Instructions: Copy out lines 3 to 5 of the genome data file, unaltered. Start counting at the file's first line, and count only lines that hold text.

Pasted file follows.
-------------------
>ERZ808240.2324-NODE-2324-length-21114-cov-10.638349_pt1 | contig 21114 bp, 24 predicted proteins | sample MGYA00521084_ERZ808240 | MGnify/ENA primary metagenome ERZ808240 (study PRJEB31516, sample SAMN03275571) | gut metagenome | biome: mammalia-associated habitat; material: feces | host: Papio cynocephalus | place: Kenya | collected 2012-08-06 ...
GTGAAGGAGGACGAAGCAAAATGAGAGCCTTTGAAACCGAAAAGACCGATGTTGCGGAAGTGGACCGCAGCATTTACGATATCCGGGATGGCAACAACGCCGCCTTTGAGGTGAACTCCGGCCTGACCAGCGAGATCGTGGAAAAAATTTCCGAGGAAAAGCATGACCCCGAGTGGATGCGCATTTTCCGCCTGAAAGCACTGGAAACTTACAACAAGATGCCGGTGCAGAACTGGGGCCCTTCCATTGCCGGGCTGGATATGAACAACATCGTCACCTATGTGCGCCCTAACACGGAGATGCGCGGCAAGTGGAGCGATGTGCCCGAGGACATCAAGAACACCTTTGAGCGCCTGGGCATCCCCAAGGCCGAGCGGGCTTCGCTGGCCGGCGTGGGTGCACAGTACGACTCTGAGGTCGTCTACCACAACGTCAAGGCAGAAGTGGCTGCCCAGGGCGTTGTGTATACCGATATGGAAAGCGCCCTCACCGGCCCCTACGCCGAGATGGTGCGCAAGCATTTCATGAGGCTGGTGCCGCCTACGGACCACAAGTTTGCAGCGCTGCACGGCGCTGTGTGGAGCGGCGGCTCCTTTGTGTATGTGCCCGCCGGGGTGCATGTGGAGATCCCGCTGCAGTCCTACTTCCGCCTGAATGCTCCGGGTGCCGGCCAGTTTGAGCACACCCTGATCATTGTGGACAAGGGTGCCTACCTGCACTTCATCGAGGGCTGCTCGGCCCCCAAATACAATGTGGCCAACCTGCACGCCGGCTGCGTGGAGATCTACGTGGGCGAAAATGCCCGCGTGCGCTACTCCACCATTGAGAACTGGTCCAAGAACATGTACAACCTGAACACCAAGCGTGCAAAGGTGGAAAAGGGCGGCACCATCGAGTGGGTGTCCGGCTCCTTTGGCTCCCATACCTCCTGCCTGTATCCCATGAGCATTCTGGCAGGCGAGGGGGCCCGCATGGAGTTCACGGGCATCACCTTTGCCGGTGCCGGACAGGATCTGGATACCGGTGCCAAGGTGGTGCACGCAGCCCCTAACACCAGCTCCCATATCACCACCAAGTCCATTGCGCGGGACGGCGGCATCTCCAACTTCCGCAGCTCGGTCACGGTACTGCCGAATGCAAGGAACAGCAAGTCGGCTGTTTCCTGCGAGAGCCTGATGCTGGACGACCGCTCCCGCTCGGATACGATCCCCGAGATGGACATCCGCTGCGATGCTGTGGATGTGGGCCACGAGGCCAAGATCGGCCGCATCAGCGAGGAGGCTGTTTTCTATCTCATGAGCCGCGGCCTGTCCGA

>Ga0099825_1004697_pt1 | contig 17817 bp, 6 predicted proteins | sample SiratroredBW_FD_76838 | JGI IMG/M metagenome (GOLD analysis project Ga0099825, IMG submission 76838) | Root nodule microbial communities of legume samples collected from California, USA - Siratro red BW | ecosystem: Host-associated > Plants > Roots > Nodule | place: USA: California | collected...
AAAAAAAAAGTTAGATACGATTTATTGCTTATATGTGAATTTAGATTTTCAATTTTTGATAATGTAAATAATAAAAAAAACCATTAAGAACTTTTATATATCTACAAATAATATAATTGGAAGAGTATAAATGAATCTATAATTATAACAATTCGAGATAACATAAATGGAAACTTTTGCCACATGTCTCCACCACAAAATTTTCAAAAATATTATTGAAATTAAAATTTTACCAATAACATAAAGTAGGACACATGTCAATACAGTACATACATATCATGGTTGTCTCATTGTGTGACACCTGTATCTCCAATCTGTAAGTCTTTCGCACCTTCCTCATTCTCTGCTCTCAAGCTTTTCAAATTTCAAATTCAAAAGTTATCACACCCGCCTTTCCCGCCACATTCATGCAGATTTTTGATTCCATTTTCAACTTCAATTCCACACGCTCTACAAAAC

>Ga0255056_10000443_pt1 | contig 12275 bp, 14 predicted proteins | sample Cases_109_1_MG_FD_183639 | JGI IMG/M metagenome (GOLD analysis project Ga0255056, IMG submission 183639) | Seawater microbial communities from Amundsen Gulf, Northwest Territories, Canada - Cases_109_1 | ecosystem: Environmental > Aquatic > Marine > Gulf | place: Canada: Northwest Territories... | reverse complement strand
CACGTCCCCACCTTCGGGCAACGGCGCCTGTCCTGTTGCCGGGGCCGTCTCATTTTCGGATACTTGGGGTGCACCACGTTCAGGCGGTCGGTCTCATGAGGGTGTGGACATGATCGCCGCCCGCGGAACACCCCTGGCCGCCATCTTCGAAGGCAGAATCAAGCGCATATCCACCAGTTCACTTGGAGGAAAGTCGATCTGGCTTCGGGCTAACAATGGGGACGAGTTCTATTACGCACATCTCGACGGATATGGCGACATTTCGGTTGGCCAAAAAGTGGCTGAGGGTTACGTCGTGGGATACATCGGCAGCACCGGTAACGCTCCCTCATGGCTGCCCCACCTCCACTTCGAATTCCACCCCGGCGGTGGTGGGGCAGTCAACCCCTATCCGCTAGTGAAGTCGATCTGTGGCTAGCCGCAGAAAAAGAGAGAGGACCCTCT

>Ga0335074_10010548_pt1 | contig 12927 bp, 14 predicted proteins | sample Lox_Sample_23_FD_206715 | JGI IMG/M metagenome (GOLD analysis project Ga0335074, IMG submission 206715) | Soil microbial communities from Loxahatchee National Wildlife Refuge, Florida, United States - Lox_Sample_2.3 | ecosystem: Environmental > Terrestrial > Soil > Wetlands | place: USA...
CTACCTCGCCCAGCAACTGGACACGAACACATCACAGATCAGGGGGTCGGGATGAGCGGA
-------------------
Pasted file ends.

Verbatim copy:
>Ga0099825_1004697_pt1 | contig 17817 bp, 6 predicted proteins | sample SiratroredBW_FD_76838 | JGI IMG/M metagenome (GOLD analysis project Ga0099825, IMG submission 76838) | Root nodule microbial communities of legume samples collected from California, USA - Siratro red BW | ecosystem: Host-associated > Plants > Roots > Nodule | place: USA: California | collected...
AAAAAAAAAGTTAGATACGATTTATTGCTTATATGTGAATTTAGATTTTCAATTTTTGATAATGTAAATAATAAAAAAAACCATTAAGAACTTTTATATATCTACAAATAATATAATTGGAAGAGTATAAATGAATCTATAATTATAACAATTCGAGATAACATAAATGGAAACTTTTGCCACATGTCTCCACCACAAAATTTTCAAAAATATTATTGAAATTAAAATTTTACCAATAACATAAAGTAGGACACATGTCAATACAGTACATACATATCATGGTTGTCTCATTGTGTGACACCTGTATCTCCAATCTGTAAGTCTTTCGCACCTTCCTCATTCTCTGCTCTCAAGCTTTTCAAATTTCAAATTCAAAAGTTATCACACCCGCCTTTCCCGCCACATTCATGCAGATTTTTGATTCCATTTTCAACTTCAATTCCACACGCTCTACAAAAC

>Ga0255056_10000443_pt1 | contig 12275 bp, 14 predicted proteins | sample Cases_109_1_MG_FD_183639 | JGI IMG/M metagenome (GOLD analysis project Ga0255056, IMG submission 183639) | Seawater microbial communities from Amundsen Gulf, Northwest Territories, Canada - Cases_109_1 | ecosystem: Environmental > Aquatic > Marine > Gulf | place: Canada: Northwest Territories... | reverse complement strand